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Aberrant cognition in newly diagnosed patients with bipolar disorder and their unaffected relatives.

Authors
  • Kjærstad, Hanne Lie1
  • Mistarz, Nicolaj2
  • Coello, Klara1
  • Stanislaus, Sharleny1
  • Melbye, Sigurd Arne1
  • Harmer, Catherine J3, 4
  • Vinberg, Maj1
  • Miskowiak, Kamilla1, 2
  • Kessing, Lars Vedel1
  • 1 Copenhagen Affective Disorder research Centre (CADIC), Psychiatric Centre Copenhagen, Copenhagen University Hospital, Rigshospitalet, Copenhagen, Denmark. , (Denmark)
  • 2 Department of Psychology, University of Copenhagen, Copenhagen, Denmark. , (Denmark)
  • 3 Department of Psychiatry, University of Oxford, Oxford, UK and.
  • 4 Oxford Health NHS Foundation Trust, Oxford, UK.
Type
Published Article
Journal
Psychological Medicine
Publisher
Cambridge University Press
Publication Date
Aug 01, 2020
Volume
50
Issue
11
Pages
1808–1819
Identifiers
DOI: 10.1017/S0033291719001867
PMID: 31456531
Source
Medline
Keywords
Language
English
License
Unknown

Abstract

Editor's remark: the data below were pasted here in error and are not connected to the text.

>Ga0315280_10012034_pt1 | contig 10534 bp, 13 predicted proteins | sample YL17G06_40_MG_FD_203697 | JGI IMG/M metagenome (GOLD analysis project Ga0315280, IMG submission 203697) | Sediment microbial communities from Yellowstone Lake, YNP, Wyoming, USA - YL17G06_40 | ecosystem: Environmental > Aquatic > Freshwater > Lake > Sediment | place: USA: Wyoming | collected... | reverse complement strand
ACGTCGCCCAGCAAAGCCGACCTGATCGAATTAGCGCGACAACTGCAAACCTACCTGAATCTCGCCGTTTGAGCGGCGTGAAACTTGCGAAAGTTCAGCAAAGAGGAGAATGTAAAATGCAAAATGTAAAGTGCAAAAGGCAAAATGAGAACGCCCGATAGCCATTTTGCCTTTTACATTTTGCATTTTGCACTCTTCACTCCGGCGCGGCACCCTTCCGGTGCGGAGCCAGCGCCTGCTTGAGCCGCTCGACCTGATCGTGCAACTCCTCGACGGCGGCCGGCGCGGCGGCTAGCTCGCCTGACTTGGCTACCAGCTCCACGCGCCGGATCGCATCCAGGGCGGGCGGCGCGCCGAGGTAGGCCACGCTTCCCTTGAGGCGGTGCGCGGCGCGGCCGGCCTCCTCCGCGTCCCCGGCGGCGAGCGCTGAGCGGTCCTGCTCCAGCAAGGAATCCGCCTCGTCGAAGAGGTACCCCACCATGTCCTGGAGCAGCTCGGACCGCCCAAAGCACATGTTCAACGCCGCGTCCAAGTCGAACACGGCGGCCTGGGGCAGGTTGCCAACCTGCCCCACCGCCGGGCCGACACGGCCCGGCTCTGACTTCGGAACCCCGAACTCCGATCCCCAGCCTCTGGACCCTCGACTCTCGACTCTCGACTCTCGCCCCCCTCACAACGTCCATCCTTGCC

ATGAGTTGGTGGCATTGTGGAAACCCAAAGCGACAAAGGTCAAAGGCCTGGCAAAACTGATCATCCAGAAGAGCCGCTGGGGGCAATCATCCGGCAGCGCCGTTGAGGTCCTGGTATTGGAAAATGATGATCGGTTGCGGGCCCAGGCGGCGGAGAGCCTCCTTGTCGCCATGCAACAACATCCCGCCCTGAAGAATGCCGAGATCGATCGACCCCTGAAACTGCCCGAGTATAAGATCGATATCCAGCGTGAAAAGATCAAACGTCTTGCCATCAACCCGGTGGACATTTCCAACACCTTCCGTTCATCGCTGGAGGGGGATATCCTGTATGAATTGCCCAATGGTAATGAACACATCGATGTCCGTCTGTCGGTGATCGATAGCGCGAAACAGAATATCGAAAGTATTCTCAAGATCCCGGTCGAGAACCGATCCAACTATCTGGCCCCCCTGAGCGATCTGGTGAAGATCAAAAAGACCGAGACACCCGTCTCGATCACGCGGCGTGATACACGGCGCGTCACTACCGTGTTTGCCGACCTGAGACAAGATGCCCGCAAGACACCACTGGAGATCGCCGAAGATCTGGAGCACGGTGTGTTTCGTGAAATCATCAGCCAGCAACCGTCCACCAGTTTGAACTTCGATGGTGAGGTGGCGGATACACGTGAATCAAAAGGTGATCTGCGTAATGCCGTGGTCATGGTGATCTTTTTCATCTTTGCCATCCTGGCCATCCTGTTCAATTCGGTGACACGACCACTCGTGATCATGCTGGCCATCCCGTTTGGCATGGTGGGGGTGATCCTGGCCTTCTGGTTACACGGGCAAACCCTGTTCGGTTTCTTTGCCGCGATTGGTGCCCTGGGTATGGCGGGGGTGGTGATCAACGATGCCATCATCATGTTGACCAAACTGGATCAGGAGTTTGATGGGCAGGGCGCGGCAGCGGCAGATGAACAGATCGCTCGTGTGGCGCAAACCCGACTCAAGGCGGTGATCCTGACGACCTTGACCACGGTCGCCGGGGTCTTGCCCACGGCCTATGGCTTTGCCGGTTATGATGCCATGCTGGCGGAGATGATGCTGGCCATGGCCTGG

Patients with bipolar disorder (BD) experience persistent impairments in both affective and non-affective cognitive function, which is associated with a worse course of illness and poor functional outcomes. Nevertheless, the temporal progression of cognitive dysfunction in BD remains unclear and the identification of objective endophenotypes can inform the aetiology of BD. The present study is a cross-sectional investigation of cognitive baseline data from the longitudinal Bipolar Illness Onset-study. One hundred seventy-two remitted patients newly diagnosed with BD, 52 of their unaffected relatives (UR), and 110 healthy controls (HC) were compared on a large battery of behavioural cognitive tasks tapping into non-affective (i.e. neurocognitive) and affective (i.e. emotion processing and regulation) cognition. Relative to HCs, patients with BD exhibited global neurocognitive deficits (ps < 0.001), as well as aberrant emotion processing and regulation (ps ⩽ 0.011); including decreased emotional reactivity to positive social scenarios, impaired ability to down-regulate positive emotion, as well as a specific deficit in the ability to recognise surprised facial expressions. Their URs also showed a trend towards difficulties identifying surprised faces (p = 0.075). No other differences in cognitive function were found for URs compared to HCs. Neurocognitive deficits and impairments within emotion processing and regulation may be illness-related deficits of BD that present after illness-onset, whereas processing of emotional faces may represent an early risk marker of BD. However, longitudinal studies are needed to examine the association between cognitive impairments and illness progression in BD.

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